“[Coffee] has fit the profile of economics for the farmer, availability and long-term market trend that can support farms,” Ruskey says. “Because when you plant a coffee plant, it takes three or four years to get to production. You need to make sure it’s just not a one-hit wonder. You want to have a ten- to twenty-year window to get a return.”

Ruskey’s explaining all of this while serving us our first taste of his Caturra rojo variety, which is currently sold out online for $75 for five ounces. After the ritualistic ceremony of weighing coffee and waiting for the pour-over “bloom,” the plop-plops are replaced with loud slurps, the characteristic sound of aerating coffee while you taste it. As it cools down, the coffee’s flavor becomes more pronounced. It’s smooth and more acidic than a Brazilian (as I overhear the more advanced tasters discuss), but fruitier too. I even get hints of something vegetal.  

Next, we taste his second variety, the Laurina, which is also sold out online at $95 for five ounces. A naturally half-caffeinated plant, Ruskey says this is “a more mindful coffee” with which you can sit and savor flavor rather than chase the caffeine. It’s slightly sweeter at first, then rich, with subtle toasted notes that remind me of campfire marshmallows. Good for afternoons, he says, the Laurina also pairs nicely with food. And as if on cue, he pulls out a box of pastries from a local Goleta bakery.

While this setting—a group of people ranging from coffee expert to daily dabbler coming together to drink Californian coffee—is a proud moment for Ruskey, it’s not the full extent of all that he aims to do through Frinj.

Jay Ruskey, CEO & Founder of Frinj Coffee

“If you look at the global theory of coffee production, [coffee is a] rather imperialistic crop,” he continues. “It’s grown in places where you can take advantage of resources and bring them back to more modern societies where they can enjoy cheap coffee.”

That’s not the case in California, where the practical ability to grow coffee can also be met by resources to innovate and evolve a global industry. This is something Ruskey feels a responsibility to do.

After the drought, he was able to sequence coffee’s genome with professors at the University of California, Davis. After his years of growing plants, he’d been able to visually determine that certain plants thrive better than others. Now, using the sequenced genome, he is able to use genetics to predict which plants will make the best parents, something that used to require ten thousand plants and a timespan of twenty-one years to accomplish. It’s with this information that Frinj also coaches and consults with its partner farms, in addition to providing them with plants and processing their beans.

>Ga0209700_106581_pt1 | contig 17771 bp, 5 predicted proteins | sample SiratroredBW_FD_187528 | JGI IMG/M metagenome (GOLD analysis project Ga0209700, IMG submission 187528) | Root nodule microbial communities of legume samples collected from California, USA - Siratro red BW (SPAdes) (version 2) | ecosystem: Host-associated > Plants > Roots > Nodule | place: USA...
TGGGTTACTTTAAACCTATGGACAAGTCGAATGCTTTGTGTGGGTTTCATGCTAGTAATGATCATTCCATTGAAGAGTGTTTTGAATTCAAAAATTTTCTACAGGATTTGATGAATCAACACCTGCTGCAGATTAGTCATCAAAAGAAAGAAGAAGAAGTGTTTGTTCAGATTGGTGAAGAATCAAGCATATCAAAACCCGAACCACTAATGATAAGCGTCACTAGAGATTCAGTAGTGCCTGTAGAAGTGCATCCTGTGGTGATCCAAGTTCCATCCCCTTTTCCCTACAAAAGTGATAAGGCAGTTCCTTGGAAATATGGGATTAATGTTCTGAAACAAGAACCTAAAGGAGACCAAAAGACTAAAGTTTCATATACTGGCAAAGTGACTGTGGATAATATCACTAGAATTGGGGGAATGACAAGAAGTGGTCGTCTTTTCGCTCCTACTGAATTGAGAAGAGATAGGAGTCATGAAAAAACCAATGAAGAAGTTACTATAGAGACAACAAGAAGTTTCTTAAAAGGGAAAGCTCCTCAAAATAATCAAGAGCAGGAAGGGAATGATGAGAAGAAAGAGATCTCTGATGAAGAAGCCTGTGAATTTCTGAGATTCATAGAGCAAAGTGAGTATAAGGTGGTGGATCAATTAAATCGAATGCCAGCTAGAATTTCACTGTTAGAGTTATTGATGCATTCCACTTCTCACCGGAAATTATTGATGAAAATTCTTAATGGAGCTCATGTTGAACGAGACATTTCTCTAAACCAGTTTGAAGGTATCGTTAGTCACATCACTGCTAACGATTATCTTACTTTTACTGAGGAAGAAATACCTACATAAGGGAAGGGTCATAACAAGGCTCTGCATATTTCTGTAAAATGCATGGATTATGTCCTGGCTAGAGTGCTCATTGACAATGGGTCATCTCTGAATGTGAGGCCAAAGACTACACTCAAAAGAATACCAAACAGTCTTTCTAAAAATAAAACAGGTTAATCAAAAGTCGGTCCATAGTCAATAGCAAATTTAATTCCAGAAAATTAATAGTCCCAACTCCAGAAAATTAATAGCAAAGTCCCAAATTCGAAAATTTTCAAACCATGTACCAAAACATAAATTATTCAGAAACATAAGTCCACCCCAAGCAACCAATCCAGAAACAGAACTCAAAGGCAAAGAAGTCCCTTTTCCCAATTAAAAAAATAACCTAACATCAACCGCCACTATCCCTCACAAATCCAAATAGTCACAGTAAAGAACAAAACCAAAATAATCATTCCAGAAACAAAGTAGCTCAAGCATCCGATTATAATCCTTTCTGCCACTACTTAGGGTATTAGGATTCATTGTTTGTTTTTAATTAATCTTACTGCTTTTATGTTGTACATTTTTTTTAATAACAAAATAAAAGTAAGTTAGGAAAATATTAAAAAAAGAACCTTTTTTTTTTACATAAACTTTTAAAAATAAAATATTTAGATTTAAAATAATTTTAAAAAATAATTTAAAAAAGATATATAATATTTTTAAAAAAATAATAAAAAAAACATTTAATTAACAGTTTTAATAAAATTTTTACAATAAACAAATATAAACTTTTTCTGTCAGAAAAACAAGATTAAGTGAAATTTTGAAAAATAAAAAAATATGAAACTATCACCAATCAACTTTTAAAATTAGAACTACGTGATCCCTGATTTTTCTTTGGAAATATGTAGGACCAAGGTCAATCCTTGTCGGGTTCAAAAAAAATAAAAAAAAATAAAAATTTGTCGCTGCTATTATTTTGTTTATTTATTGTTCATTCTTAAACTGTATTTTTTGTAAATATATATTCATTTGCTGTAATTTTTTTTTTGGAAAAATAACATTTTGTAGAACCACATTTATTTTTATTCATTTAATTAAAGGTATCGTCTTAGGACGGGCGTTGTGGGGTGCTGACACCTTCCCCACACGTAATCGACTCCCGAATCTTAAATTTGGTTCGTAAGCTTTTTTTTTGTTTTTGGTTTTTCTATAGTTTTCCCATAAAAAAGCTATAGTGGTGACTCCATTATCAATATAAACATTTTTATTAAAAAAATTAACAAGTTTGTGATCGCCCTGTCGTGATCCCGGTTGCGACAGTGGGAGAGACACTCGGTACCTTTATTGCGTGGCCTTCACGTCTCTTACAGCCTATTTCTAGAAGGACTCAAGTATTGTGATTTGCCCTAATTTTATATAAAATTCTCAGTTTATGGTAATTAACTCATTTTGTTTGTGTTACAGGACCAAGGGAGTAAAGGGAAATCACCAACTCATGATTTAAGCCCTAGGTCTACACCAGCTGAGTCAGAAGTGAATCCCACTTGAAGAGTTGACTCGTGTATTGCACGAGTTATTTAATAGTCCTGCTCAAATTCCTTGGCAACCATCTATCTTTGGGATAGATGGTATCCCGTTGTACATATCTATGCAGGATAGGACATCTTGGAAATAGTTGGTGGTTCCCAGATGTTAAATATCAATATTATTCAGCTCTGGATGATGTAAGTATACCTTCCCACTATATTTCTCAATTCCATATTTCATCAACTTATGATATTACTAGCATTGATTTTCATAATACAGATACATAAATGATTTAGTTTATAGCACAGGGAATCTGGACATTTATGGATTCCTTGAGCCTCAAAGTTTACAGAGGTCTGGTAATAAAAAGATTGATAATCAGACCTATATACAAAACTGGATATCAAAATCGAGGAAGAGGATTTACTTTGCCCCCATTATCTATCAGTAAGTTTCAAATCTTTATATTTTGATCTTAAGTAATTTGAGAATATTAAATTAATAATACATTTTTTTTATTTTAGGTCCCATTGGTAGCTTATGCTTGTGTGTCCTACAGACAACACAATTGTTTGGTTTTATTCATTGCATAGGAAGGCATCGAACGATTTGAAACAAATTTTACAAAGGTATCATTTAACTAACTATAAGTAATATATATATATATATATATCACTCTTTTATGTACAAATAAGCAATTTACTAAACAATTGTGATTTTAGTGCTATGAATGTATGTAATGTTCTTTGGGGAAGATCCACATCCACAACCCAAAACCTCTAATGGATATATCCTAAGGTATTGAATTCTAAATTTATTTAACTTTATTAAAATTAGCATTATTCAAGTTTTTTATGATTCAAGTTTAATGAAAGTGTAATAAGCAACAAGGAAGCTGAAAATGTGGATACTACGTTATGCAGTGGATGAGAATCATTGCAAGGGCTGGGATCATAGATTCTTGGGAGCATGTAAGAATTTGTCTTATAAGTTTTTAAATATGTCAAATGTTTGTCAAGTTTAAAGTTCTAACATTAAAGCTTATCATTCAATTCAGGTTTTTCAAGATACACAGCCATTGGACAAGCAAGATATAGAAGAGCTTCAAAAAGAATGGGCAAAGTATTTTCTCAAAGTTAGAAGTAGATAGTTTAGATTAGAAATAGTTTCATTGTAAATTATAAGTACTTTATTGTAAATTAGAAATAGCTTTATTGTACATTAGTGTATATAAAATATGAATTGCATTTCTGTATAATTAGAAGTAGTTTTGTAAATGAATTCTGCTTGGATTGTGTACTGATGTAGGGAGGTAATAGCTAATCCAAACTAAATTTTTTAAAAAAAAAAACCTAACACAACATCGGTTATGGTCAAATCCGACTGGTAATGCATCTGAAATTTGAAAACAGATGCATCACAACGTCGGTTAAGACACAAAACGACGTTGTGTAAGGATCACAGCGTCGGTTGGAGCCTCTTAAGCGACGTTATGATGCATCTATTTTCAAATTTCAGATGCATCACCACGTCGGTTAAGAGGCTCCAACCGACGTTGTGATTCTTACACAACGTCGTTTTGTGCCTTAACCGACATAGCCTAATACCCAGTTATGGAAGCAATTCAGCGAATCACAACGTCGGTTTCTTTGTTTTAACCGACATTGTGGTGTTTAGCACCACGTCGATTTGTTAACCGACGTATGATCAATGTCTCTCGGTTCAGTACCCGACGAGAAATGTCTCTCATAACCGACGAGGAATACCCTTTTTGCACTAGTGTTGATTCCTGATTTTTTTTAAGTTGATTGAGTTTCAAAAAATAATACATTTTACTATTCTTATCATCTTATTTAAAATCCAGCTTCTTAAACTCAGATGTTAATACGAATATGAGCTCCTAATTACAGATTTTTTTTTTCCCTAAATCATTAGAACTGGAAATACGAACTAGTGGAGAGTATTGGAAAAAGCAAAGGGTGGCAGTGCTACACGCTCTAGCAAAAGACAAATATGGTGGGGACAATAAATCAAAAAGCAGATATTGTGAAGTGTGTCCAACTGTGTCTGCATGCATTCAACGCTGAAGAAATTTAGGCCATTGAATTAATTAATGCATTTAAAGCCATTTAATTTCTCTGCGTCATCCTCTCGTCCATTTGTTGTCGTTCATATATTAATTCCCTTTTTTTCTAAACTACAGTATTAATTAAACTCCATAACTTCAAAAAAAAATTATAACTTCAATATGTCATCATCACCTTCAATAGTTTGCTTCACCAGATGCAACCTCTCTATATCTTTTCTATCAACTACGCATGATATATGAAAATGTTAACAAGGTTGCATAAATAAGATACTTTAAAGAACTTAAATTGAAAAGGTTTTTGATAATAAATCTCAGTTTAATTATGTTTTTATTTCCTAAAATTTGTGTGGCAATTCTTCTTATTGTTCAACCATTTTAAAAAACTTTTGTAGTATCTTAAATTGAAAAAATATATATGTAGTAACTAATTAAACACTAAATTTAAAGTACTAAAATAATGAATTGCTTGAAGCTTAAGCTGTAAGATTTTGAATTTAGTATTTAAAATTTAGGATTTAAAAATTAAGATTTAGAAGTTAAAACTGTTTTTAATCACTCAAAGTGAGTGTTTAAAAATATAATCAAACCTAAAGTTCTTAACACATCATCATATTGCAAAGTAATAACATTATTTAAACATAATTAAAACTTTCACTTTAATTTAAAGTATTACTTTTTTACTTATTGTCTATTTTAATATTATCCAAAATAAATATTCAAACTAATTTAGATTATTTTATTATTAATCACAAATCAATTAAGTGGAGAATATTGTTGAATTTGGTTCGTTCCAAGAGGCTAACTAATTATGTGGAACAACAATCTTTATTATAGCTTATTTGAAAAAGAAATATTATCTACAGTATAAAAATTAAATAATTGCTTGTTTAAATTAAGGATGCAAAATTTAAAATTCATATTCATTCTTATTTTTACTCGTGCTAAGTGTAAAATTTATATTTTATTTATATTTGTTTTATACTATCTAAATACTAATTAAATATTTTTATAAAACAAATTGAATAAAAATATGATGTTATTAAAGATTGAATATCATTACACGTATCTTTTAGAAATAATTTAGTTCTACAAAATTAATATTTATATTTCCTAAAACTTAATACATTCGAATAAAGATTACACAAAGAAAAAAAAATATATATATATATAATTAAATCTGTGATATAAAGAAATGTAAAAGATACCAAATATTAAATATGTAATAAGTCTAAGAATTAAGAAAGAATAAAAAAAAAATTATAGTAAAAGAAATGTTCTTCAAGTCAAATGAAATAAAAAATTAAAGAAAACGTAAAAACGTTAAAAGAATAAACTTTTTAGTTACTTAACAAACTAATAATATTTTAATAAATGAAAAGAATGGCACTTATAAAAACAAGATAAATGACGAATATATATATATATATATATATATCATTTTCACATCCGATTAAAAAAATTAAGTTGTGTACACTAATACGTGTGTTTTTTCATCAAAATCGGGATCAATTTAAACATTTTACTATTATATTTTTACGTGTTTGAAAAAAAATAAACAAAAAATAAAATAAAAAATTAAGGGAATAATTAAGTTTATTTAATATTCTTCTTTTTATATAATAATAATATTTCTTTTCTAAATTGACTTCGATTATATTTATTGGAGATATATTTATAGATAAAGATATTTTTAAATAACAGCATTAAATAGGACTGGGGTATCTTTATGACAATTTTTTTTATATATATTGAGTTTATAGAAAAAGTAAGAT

“There are traits we like to look for reinforced by the DNA, and also to better predict if we cross two varieties by hand pollination, we’ll have a more predictable outcome” he describes. “It’s like being able to play cards and know what’s in the deck. That’s how we use the genetic work.”

Similar to how the wine industry uses different pinot noir clones to ensure that every vine and grape will perform in the same way, Ruskey believes that’s where the coffee industry is headed. He wants Frinj to lead the way, not just referring to it as a coffee company but as an “agricultural technology company” that’s able to support breeding programs and diversify a very narrow genetic pool, by crop standards.

“We have these complex elements homing in on the coffee world,” he goes on, citing climate changes and mutating pests, like coffee leaf rust, causing five-generation farmers to question if they can continue working with the same few plant varieties. “A lot of the science demand is coming to us.”

But of utmost importance throughout Frinj’s research and its education (it recently partnered with the Coffee Quality Institute to help develop international coffee standards and qualify tasters, as well as partnered with UCD to offer a coffee production class, which is currently the most popular on campus) is that the company remains farmer-first. Always. In order to make the best coffee in the world, the farmer needs to be supported to grow it.